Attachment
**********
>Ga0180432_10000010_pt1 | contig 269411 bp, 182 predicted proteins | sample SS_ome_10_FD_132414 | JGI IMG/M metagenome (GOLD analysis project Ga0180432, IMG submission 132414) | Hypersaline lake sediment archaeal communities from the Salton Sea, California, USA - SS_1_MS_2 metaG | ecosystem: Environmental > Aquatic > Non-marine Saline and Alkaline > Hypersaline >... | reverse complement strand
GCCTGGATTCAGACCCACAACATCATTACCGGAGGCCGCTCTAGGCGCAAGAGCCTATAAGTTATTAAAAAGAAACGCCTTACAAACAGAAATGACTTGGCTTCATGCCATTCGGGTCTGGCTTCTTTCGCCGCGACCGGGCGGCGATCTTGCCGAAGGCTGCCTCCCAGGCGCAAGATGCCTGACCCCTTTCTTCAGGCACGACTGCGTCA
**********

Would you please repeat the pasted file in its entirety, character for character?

>Ga0180432_10000010_pt1 | contig 269411 bp, 182 predicted proteins | sample SS_ome_10_FD_132414 | JGI IMG/M metagenome (GOLD analysis project Ga0180432, IMG submission 132414) | Hypersaline lake sediment archaeal communities from the Salton Sea, California, USA - SS_1_MS_2 metaG | ecosystem: Environmental > Aquatic > Non-marine Saline and Alkaline > Hypersaline >... | reverse complement strand
GCCTGGATTCAGACCCACAACATCATTACCGGAGGCCGCTCTAGGCGCAAGAGCCTATAAGTTATTAAAAAGAAACGCCTTACAAACAGAAATGACTTGGCTTCATGCCATTCGGGTCTGGCTTCTTTCGCCGCGACCGGGCGGCGATCTTGCCGAAGGCTGCCTCCCAGGCGCAAGATGCCTGACCCCTTTCTTCAGGCACGACTGCGTCA